A few years ago, I blissfully opened my acceptance letter to Boyce College in Louisville, Kentucky. I had asked God to allow me to go to Boyce for years. The answer to my prayers had come at last. The previous year, I had been going to Chattanooga State Technical Community College. However, I wanted to get out of this particular college so that I could be in a Christian environment, learn from Christian teachers, and have a plethora of Christian friends. I immediately began to make arrangements in preparation of this newly unveiled path of education. I bought a car and acquired two jobs over the summer to save extra money. Then, at the end of the summer, I worked out my two weeks notice at my workplace. Even though I was convinced of God’s plan He had set out for me, He affectionately showed me otherwise.
Two days before I was to leave for college, every one of my plans fell through. My hot “new-to-me” sports car (nearing 20 years of age) was found dead in a parking lot. My private student loans failed to go through due to a mysterious element they referred to as a “credit score”. As a result, my classes were dropped because of my inability to make payment deadlines. So I basically went from having the next six years of my life planned ahead to having no job, no direction, no money, and no plans for the fall. To add insult to injury, my friends all knew that I was leaving to go to college. So this, of course, led me to retell this entire embarrassing story many times over. But how was I to explain that God had ruined everything? I was the one who had it all together. I was the one who wanted to live a godly life in a Christian environment. I was the one who wanted to start my intense study for future full-time ministry. It was God who closed the door to laugh at my expense. He closed the door so that He could spite me (or so I thought).
Well, I wallowed like a little child for a while. At the time, I felt like I was Job: grievously suffering for no reason. Looking back, I was pitiful. Perhaps you know what this looks like in your own life. Perhaps you are even chuckling that this looks very similar to your situation. Well, this was not a laughing matter to me. I, in fact, did not want to take a hint. I began thinking about how I could get myself back into Boyce. Yet it was all to no avail. Finally, after I had grasped at every straw, trying to make the fall semester look good in my own eyes, I decidedly surrendered my future career to God’s will. My prayer changed from “Lord, why have You forsaken me” to “Lord, if this is not the plan, can You show me what the plan is?” As my self-centeredness changed to Christ-centeredness, He showed me the plan. It was exactly what I loathed, but He gave me a love for it. That fall, I went right back to the community college in which I began, driving the same beat-up car that I drove (that is, after we used the defibrillator on it). I had not completely surrendered, but the Lord gracefully reminded me how throughout the semester. I was like many of the Galatians who began in the spirit, but thought they could be perfected through the flesh (Galatians 3:3). I had placed ‘Christianity’ over Christ, falling into the legalistic trap of thinking that I could continue in salvation if I followed the law. And not only the law, but my own laws. That somehow I was a better Christian if I went to a Christian school, had Christian friends, and worked in a Christian environment. And although God calls some to that lifestyle, He did not call me to it at that time.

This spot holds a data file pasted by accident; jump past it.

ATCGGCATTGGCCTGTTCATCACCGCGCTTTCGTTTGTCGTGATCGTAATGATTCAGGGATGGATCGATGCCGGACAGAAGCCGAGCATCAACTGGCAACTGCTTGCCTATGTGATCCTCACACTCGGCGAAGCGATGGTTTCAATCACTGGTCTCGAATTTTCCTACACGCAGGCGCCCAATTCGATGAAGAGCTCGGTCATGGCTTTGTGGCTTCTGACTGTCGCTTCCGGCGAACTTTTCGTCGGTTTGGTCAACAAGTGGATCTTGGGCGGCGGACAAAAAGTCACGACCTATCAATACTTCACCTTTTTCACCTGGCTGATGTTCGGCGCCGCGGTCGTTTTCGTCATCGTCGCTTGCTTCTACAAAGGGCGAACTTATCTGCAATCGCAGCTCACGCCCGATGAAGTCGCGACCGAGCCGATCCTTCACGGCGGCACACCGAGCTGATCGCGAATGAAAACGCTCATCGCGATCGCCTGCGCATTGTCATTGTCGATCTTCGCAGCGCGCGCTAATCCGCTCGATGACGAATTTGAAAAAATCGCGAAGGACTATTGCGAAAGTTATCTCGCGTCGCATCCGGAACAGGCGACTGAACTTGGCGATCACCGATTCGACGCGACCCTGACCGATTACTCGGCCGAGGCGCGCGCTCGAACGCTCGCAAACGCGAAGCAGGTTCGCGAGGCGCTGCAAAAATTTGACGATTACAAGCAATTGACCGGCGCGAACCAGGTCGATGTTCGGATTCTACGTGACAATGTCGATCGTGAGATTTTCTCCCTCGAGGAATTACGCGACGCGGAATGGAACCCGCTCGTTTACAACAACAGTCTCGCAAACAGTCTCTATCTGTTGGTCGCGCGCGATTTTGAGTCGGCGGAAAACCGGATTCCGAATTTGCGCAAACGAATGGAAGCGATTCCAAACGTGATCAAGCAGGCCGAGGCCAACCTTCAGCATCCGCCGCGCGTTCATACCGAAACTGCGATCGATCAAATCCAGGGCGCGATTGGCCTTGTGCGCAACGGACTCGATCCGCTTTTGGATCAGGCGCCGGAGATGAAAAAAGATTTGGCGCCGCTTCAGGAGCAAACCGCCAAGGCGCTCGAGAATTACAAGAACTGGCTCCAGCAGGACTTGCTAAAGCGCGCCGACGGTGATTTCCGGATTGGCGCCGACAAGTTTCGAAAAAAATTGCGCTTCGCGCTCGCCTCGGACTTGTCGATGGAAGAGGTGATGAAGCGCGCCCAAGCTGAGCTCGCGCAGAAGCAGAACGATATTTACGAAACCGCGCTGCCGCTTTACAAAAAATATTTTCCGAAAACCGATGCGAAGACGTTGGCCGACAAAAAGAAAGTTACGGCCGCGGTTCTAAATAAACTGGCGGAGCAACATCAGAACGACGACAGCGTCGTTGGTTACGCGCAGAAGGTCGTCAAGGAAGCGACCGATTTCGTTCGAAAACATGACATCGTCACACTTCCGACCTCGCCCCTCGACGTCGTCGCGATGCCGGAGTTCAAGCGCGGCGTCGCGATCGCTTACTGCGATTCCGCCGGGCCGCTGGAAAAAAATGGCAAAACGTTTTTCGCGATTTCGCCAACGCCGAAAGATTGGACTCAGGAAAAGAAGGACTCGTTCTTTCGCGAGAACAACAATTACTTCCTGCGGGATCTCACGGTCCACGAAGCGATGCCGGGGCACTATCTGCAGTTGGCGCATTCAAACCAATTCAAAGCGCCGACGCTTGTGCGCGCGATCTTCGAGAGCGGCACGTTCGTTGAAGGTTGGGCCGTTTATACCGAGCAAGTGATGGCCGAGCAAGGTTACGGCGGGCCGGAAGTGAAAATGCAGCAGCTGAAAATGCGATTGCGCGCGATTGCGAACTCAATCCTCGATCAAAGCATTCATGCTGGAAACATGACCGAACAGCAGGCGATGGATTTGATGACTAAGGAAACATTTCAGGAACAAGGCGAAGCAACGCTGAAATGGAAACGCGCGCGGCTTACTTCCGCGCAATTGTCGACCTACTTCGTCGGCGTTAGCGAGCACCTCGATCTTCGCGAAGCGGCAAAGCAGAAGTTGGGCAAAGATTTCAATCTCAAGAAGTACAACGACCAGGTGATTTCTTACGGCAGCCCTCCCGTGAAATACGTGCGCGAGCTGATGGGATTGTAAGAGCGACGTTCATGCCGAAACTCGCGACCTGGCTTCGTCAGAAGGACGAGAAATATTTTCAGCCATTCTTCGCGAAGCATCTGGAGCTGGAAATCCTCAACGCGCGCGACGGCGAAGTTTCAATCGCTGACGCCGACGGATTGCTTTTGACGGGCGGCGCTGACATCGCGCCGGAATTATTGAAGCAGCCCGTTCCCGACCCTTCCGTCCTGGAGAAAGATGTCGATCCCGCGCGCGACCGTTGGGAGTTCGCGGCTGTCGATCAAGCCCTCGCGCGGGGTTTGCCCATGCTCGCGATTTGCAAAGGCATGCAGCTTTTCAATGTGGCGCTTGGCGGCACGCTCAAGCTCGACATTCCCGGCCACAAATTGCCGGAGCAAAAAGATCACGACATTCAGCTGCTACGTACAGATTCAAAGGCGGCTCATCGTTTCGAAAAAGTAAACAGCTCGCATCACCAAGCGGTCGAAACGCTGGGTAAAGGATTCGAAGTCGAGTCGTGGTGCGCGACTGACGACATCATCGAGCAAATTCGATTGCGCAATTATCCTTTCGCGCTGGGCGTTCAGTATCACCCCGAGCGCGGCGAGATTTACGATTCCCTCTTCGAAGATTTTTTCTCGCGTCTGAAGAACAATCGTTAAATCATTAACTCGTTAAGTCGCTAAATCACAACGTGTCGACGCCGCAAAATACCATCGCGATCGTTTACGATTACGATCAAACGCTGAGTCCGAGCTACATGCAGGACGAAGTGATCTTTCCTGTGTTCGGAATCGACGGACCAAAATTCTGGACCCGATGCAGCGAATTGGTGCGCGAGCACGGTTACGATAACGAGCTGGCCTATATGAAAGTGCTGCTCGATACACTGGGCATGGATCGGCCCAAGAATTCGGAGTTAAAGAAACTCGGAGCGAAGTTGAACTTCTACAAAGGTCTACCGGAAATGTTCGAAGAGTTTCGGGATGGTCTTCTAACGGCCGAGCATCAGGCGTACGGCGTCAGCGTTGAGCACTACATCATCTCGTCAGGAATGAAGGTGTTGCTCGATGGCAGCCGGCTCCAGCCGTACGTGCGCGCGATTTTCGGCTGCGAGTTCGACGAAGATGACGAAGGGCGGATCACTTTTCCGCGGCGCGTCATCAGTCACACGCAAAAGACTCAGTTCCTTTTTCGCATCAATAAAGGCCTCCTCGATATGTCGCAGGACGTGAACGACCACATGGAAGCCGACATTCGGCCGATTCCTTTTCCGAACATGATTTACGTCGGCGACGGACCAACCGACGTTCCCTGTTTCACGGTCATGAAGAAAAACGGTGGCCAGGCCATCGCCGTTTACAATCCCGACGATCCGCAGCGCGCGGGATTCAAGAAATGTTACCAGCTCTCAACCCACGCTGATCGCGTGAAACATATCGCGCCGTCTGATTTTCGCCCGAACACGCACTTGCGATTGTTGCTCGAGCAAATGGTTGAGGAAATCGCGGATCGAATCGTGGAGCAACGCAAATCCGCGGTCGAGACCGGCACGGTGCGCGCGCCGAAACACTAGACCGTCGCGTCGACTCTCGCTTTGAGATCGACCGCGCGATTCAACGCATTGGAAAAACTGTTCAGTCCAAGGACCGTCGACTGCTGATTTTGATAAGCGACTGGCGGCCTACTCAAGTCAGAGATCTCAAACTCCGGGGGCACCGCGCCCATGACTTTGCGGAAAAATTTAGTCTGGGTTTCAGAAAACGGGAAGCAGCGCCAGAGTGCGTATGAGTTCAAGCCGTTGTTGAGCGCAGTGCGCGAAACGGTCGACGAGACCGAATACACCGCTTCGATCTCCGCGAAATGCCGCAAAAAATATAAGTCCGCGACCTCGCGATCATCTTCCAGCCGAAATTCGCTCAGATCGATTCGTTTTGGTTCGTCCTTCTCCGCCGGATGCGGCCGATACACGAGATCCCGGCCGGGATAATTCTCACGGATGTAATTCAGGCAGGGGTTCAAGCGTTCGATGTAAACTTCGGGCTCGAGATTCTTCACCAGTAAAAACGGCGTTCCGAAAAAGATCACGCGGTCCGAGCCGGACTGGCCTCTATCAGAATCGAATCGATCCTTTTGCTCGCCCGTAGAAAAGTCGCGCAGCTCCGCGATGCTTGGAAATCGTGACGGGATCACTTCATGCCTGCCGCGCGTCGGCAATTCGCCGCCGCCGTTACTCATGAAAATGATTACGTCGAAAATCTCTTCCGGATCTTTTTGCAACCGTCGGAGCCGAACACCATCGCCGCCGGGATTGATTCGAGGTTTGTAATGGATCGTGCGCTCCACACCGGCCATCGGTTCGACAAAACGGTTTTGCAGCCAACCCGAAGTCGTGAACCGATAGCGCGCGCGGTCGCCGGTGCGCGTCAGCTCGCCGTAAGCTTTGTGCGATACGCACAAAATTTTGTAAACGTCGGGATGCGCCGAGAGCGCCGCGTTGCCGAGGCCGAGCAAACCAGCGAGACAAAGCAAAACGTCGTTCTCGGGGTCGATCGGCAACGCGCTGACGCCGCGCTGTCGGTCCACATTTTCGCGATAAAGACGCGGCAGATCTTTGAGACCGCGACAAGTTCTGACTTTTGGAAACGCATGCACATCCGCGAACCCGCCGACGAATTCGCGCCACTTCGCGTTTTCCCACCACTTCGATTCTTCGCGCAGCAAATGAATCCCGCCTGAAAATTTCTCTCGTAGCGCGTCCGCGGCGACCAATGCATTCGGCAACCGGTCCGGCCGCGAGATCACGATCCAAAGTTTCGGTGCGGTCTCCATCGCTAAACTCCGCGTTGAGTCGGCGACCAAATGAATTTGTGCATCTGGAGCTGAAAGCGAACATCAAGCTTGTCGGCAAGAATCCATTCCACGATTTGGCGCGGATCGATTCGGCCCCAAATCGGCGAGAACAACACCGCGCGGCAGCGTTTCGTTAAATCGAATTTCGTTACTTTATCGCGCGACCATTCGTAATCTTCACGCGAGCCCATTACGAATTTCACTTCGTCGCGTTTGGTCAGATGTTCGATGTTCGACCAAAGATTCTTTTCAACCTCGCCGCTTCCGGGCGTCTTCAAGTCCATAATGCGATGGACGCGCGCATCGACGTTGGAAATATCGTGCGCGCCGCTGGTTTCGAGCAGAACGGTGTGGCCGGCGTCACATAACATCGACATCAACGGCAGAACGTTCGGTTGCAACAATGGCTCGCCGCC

Although I still desired to be in a Christian environment, the Lord gave me something better: A mission field on a secular school campus. Although I desired to be in a large Bible study with fellow students at a Christian college, the Lord introduced me to Precept Ministries- a place I could study the Word with Christians from all facets of life. He reminded me what it meant to be “still and know that (He) is God” (Psalms 46:10). God taught me that even though I make many plans, He is the one who establishes every step (Proverbs 16:9). He not only changed my spiritual lifestyle, but He also added a nice bonus: That fall semester, God introduced me to the woman who would be my future wife. You see, surrendering might not be a one time decision, nor will it always look like what you expect, but Christ truly has a plan. I thought that the Godliest decision was for me to go to a Christian college-but this was not the case.
If we are to look at a Biblical example, we don’t have to look any further than one of the first apostles called to Christ: Peter himself. Peter was called to give up his entire lifestyle and profession to follow Christ (Matt 4:18-22). Although Peter emphatically gave up his lifestyle, Christ revealed that Peter had not yet given up his all. Despite Peter’s claim that he loved Christ enough to die with him (John 13:37-38), we find out that Peter would not even admit that he was with Christ by denying him three times (Mark 14:72). And even after Peter had seen the risen Savior, he still did not fully surrender his old lifestyle. Paul rebuked Peter because his flesh still led him to try to live by works of the law rather than faith in Jesus Christ (Gal 2:11-16).
Like Peter, Christ has not called us to surrender one thing, but all things. He calls us to surrender our lives, our pleasures, our ministries, our plans, and He calls us to follow Him. Perhaps not once, but many times over. He might even close doors, as he did with me in a very trivial way. Yet He has a promise with this all: “For whoever would save his life will lose it, but whoever loses his life for my sake will save it.” Luke 9:24
Go to Twitter and this is what you’ll learn about Caleb… Christian, server, drummer, photographer, son, brother, husband, friend, reader,and Almond Joy lover. That’s me.